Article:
Bold ideas and critical thoughts on science.

Adrián A. Díaz-Faes analyses four dimensions of twitter metrics around science in a quantitative study.

‘Altmetrics,’ and more specifically, ‘social media metrics’ are increasingly deemed valuable indicators to gauge the dissemination and reception of research outputs beyond academic circles, but their potential could be much greater. To this point, these kinds of metrics were confined to counting the use and visibility of research publications on social media (e.g. tweets and Facebook counts, Mendeley readers, etc.).

My co-authors and I wondered what might happen if we shifted our focus from counting publications to understanding social media users around those publications. By creating this shift in focus we believed that we could measure the overall user activity on social media (e.g. number of likes, overall tweeting), as well as their specific interactions with research publications (e.g. number of tweets given to papers). This shift implies moving from the mere counting of social media events around research entities (i.e. scholarly outputs, researchers, institutions) to the understanding of the processes of interaction and circulation of scientific knowledge across broader online communities (i.e. tweeters, Facebook users, online reference manager users).

Among the myriads of social media platforms, Twitter stands out as it is widely used by the general public and researchers alike and has been shown (Thelwall et al., 2013) to contain the largest portion of the altmetric activity currently recorded by platforms such as PlumX and Previous research has disclosed scarce original content and engagement with research publications on Twitter (Robinson-García et al., 2017). In other words, “Twitter is less about what people tweet rather how they are connected” (Haustein, 2018). This supports the shifting in focus on mere accounts of events, to the interactions between online communities.

Although some studies have examined specific features of users’ behaviour within social media platforms (see Kwak et al. 2010), no study has suggested a typology of social media users based on both the overall user’s behaviour on Twitter as well as their specific interaction with scholarly objects. Before coming up with typologies of social media users around science, the dimensions of activity needed to characterise them had be flushed out. This was the aim of our paper.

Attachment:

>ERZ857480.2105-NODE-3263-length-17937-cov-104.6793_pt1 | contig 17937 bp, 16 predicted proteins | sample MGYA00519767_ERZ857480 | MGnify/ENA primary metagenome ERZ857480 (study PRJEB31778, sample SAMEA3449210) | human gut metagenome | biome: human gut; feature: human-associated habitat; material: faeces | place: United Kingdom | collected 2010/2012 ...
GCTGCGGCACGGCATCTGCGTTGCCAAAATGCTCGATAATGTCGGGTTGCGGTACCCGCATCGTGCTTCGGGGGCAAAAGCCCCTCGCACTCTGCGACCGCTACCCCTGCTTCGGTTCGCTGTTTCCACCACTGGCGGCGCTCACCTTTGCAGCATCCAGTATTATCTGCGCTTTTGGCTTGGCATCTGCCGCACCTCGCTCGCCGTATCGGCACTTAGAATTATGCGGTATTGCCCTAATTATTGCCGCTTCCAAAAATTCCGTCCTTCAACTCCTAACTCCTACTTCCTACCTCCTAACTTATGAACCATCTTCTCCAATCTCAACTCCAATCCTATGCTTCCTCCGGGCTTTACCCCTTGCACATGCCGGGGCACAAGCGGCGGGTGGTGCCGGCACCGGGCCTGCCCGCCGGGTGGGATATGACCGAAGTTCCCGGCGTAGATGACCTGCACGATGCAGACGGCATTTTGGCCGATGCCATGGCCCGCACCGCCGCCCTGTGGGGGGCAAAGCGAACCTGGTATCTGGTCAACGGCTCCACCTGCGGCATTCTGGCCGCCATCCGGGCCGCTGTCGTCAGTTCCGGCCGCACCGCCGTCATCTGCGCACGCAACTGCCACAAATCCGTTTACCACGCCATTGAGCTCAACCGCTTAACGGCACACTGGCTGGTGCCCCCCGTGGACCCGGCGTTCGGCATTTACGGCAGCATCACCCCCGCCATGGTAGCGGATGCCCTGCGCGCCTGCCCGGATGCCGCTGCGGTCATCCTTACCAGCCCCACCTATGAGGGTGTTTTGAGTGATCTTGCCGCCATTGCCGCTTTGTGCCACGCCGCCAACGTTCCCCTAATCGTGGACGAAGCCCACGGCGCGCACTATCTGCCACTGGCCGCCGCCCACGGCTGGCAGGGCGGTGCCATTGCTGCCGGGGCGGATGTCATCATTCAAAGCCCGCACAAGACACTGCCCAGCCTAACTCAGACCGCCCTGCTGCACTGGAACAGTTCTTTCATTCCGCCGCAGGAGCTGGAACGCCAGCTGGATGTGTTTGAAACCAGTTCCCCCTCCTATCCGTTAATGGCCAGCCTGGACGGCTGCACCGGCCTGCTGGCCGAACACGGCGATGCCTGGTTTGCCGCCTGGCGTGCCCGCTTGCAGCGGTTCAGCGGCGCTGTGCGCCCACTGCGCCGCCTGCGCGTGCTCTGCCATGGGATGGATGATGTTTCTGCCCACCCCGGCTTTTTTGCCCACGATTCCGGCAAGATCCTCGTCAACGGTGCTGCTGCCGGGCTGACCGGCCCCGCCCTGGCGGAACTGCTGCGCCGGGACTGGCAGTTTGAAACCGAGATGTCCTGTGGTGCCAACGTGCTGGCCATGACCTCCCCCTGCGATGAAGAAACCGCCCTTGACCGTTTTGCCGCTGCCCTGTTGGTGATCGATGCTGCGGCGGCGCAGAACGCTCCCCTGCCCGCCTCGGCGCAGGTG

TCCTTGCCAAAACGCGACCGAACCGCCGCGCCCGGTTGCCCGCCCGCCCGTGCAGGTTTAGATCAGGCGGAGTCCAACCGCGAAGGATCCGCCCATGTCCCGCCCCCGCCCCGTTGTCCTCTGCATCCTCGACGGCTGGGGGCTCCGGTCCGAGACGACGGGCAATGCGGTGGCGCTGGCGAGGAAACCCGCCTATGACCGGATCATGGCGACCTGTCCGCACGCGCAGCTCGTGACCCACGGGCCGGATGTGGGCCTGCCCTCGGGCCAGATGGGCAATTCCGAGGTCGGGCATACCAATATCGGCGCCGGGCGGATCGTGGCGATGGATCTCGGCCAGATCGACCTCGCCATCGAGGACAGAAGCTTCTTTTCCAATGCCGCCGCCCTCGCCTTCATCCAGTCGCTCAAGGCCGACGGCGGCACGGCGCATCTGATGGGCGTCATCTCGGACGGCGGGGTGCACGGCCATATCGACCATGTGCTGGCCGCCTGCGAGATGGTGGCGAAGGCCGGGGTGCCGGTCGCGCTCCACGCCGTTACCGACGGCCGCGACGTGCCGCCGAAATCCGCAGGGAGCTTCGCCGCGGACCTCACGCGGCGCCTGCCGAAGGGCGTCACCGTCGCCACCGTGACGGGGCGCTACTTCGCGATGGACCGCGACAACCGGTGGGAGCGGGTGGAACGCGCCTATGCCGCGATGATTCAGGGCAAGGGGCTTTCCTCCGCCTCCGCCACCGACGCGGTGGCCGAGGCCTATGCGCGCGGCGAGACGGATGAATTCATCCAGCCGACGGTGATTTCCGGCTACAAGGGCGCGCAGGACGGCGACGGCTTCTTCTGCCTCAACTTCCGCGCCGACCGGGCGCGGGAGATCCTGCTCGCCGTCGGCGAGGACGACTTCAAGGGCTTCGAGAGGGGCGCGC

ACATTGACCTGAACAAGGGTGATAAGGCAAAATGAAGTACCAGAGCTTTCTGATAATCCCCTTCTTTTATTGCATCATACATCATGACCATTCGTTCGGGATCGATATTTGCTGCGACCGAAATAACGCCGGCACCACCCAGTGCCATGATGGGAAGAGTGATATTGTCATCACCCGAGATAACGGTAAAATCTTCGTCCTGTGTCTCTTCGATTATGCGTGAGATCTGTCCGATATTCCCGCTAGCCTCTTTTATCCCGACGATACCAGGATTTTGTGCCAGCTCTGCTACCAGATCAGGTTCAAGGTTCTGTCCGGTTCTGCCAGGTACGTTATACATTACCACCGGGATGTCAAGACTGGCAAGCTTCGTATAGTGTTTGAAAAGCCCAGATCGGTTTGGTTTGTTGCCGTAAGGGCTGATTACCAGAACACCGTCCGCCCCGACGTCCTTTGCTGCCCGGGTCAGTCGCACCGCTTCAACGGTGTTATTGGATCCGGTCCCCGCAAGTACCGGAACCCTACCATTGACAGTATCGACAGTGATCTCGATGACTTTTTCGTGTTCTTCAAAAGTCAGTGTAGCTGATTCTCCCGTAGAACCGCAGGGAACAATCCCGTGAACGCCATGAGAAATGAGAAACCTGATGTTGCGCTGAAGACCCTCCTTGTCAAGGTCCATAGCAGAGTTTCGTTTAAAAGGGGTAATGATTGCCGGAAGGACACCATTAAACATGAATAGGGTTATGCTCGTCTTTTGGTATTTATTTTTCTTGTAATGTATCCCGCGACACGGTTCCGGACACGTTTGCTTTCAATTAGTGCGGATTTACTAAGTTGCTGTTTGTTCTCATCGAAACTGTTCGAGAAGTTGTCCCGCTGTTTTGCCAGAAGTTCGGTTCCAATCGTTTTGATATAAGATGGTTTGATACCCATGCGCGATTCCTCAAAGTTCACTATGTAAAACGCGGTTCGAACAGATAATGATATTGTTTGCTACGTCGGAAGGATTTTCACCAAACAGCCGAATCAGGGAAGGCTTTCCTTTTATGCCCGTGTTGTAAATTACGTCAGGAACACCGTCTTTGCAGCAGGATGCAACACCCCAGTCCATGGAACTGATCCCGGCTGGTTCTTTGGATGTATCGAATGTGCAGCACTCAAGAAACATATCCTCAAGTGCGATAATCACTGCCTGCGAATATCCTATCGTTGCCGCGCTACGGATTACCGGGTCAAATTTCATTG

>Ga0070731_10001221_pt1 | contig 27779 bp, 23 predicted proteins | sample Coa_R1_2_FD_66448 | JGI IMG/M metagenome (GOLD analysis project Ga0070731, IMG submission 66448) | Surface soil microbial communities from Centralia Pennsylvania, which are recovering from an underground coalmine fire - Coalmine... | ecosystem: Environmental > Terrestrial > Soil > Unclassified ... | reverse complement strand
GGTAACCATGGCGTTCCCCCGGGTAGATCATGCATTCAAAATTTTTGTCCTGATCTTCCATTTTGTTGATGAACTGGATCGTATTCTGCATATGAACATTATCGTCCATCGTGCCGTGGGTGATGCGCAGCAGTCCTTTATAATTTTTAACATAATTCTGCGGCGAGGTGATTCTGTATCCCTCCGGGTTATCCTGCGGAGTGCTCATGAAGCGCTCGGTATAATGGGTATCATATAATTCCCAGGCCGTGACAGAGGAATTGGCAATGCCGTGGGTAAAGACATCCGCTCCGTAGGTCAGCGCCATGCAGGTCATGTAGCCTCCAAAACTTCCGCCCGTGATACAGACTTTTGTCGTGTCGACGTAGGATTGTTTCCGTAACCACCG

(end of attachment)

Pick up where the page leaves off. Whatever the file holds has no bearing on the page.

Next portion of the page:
We collected the Twitter activity of users with at least one tweet linking to a publication between 2011 and 2017 as covered by The dataset is comprised of over 1.3 million unique users, accounting for over 14 million tweets to scientific publications. We computed a number of metrics to characterize the behaviour of users on Twitter. Our data analysis revealed that activity around science on Twitter can be summarized into four latent dimensions.

  1. Science Engagement reflects to what extent sharing science-related material characterizes users’ Twitter activity. Here metrics such as the number of (re)tweets or hashtags are included.
  2. Science Focus mirrors tweeters involvement in science-related issues. Here metrics such as share of tweets to papers and the time between the publication of the paper and the tweet of the tweeter gain more relevance. Note that ‘Science Engagement’ may be understood as the quantitative side of engagement by users in science, whereas ‘Science Focus’ provides a much more nuanced insight that accounts for the overall tweeters involvement in science-related issues.
  3. Social Media Activity refers to what users share and to which issues are of a greater interest.
  4. Social Media Capital mirrors the user’s influence and centrality within the social media realm.

These four dimensions provide a benchmarking for comparative studies. Case studies and mapping may be performed for comparing users that show similar patterns on Twitter. Two users who are actually behaving similarly on Twitter may show different followers’ profiles and, therefore, have impact on very different communities. In addition, drawing on user’s profile descriptions we were able to build a terms map for the four dimensions that allowed us to outline the type of users that stand out in each dimension (random sample of profile descriptions from 200,000 Twitter accounts). We found four clearly defined communities of tweeters:


  • Personal description: tweeters who discuss their private life and are highly active. Typical words: ‘mother’, ‘lover’, ‘love’, ‘life’, ‘fan’, ‘husband’, ‘soul’.
  • Opinions and own position: users who describe themselves as opinion holders and show a certain degree of engagement and activity. Few words concentrate most of occurrences: ‘view’, ‘opinion’, ‘tweet’, ‘endorsement’ and ‘mine’.
  • Academic role: tweeters who belong to the academia and are notable for their high science focus and engagement. It includes words such as ‘university’, ‘department’, ‘researcher’, ‘development’, ‘director’, ‘lecturer’ or ‘PhD student’.
  • Business and practice role: users who refer to their professional role and show a more balanced pattern of use and relatively high social media capital. Typical words include: ‘organization’, ‘business’, ‘community’, ‘practice’, ‘service’, ‘client’ or ‘solution’.

All in all, the findings presented in the paper will help pave the way to the further unraveling of the mechanisms by which academic, and especially, non-academic actors interact with scientific publications and research entities. This approach meets the increasing demands by scholars for moving beyond the hegemonic evaluation model based on citations and productivity toward analysing the societal impact of research. However, there is still a long way ahead for understanding the potential use of social media metrics as a reasonable proxy of societal impact.